Help Me Pick a Cover For My Book

#3
This was my comment for the primarily yellow cover with the picture of the divided face:

I think this is best because:

1. The image displays the central theme of human being versus automaton (the pseudo-scientific, materialist view) at a glance. It's also nice that the left/right divide of the face reflects the popular notions of left vs right hemisphere function. There's also the difference in colour, which reflects ying and yang. Like I said, a simple, bold image, but rich in symbolism

2. It's a striking, bold design and colour theme; aesthetically pleasing. Black, yellow and red are the colours of dangerous animals and this is aiming to be a provocative book that does what it says on the tin.

I don't think I consciously applied a rating: I may have missed doing that. If I did, maybe others will too. My rating would have been full marks for it, with no comments or rating on the others, which I don't think anywhere near as good.
 
#4
This was my comment for the primarily yellow cover with the picture of the divided face:

I think this is best because:

1. The image displays the central theme of human being versus automaton (the pseudo-scientific, materialist view) at a glance. It's also nice that the left/right divide of the face reflects the popular notions of left vs right hemisphere function. There's also the difference in colour, which reflects ying and yang. Like I said, a simple, bold image, but rich in symbolism

2. It's a striking, bold design and colour theme; aesthetically pleasing. Black, yellow and red are the colours of dangerous animals and this is aiming to be a provocative book that does what it says on the tin.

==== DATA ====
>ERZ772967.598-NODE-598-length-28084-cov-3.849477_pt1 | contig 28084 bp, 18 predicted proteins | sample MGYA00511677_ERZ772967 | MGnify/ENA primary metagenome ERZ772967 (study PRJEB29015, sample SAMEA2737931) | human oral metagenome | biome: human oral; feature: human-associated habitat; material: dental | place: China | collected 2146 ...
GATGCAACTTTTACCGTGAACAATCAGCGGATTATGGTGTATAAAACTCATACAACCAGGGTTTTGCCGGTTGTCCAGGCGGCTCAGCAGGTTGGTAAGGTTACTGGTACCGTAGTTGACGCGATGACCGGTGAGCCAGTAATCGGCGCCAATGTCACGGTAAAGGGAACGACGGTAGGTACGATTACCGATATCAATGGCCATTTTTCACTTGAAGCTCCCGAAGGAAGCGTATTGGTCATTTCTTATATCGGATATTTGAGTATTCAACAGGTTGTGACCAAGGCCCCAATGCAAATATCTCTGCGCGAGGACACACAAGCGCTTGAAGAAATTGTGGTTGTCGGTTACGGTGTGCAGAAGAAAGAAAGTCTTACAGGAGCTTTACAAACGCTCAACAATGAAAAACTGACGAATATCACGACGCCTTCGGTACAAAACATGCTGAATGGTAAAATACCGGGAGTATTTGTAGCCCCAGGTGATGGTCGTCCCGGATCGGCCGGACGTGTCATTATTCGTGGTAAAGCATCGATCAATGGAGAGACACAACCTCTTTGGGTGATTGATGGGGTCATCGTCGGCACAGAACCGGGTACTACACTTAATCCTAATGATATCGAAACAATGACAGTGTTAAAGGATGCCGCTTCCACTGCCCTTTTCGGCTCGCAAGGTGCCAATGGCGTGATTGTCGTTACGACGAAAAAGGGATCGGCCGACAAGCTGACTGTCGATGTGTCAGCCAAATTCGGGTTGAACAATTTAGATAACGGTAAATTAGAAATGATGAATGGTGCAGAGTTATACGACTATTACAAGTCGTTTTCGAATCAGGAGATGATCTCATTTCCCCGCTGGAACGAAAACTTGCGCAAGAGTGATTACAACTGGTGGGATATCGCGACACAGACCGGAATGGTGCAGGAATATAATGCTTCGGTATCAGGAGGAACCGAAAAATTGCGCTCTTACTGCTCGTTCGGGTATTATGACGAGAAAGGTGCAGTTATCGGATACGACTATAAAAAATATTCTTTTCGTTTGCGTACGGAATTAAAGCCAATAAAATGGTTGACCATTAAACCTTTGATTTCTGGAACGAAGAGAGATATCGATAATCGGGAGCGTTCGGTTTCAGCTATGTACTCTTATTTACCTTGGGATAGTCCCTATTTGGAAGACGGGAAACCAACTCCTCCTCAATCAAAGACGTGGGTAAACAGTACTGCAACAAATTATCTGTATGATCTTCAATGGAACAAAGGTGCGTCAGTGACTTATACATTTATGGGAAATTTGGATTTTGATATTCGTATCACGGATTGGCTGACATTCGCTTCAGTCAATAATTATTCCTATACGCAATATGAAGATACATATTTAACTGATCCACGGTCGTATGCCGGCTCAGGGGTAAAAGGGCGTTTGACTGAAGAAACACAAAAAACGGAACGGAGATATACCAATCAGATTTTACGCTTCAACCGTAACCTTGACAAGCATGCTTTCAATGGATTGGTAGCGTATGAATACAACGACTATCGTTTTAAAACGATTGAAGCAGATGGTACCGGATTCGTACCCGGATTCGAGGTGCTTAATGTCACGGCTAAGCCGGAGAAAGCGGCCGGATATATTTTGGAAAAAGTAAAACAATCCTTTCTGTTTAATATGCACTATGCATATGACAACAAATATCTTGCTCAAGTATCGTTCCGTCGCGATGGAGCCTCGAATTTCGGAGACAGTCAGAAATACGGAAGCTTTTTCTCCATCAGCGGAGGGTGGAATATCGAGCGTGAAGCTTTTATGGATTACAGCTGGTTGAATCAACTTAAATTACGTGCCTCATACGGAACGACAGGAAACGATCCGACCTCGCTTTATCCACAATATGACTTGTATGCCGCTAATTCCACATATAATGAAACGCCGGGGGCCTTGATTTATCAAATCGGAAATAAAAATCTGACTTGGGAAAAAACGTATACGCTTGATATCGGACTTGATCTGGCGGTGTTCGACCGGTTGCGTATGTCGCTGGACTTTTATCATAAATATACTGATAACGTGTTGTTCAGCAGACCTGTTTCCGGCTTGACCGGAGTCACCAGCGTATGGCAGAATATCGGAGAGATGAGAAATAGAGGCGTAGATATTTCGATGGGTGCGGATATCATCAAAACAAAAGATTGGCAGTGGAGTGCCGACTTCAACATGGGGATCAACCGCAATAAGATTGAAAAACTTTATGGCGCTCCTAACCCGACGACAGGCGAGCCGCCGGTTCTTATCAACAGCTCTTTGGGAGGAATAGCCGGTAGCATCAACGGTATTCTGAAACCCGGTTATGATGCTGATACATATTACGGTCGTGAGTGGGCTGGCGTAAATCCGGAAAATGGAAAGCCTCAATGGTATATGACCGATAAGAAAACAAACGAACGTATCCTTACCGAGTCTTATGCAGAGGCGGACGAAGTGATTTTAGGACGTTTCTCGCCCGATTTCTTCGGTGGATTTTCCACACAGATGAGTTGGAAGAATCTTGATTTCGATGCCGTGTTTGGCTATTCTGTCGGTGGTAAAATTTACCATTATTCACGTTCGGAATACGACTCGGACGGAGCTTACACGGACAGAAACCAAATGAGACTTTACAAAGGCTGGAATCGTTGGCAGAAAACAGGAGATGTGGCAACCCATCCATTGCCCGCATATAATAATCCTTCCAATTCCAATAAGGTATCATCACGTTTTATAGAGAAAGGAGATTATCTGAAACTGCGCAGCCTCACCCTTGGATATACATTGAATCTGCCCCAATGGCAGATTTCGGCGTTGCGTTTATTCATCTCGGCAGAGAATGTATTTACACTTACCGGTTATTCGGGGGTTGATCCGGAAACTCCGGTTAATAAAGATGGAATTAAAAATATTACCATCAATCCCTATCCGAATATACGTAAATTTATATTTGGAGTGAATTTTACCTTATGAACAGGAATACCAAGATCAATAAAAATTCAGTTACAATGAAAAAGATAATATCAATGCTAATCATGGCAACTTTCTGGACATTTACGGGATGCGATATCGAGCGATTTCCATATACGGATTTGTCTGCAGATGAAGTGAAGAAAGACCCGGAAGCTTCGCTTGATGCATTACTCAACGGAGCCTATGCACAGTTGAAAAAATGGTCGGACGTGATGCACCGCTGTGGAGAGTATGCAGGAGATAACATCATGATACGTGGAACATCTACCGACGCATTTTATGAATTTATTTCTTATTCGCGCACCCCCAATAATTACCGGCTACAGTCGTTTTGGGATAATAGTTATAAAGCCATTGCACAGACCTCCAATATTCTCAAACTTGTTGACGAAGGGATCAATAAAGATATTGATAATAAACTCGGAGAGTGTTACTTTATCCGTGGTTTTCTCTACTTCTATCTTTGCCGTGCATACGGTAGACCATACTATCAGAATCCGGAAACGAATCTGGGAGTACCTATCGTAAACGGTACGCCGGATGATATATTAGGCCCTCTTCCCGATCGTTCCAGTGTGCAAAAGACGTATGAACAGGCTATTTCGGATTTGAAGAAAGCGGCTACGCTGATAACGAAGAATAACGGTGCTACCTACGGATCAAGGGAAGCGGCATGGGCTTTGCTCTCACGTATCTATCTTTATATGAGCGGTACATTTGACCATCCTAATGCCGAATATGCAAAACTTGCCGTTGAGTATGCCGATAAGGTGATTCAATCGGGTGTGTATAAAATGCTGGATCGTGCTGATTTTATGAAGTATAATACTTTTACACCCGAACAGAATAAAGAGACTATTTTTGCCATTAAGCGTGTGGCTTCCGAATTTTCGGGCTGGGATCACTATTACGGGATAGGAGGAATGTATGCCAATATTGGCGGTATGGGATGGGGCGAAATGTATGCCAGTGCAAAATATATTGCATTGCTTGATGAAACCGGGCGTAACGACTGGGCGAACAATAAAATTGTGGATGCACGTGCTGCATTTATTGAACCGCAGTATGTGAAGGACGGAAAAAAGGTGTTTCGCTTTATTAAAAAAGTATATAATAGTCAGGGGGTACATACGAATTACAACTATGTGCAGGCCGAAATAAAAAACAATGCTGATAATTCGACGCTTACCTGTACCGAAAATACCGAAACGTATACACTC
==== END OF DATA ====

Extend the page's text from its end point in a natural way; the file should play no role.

I don't think I consciously applied a rating: I may have missed doing that. If I did, maybe others will too. My rating would have been full marks for it, with no comments or rating on the others, which I don't think anywhere near as good.
thx. I added one new one to the mix... see if you like the gears and the head.
 
#6
My 2c...

The 5th cover, the one with the funny alien guy doesn't work very well... the title text seems too dark on the already dark-ish background. Plus the alien is nice but doesn't feel very appropriate for the subject. Maybe it's a guy in a space suit (which suggests science) ... but I don't get it.

The two on the top are fine but the "meat robot" is not very meaty :D
It's more of a classic robot, made up of metal parts. Since "meat robot" has become a bit of a slogan in your interviews I'd like to see that concept more clear.

For the same reason I'd discard also the one with the guy running on the gears, lovely cover but not really on theme. Too generic.

And the winner is... (drumroll)... the yellow cover with the bright/dark face, half human, half robot! That's the one, imho :)

cheers
 
S

Sciborg_S_Patel

#7
Picked yellow cover with cyborg-ish face.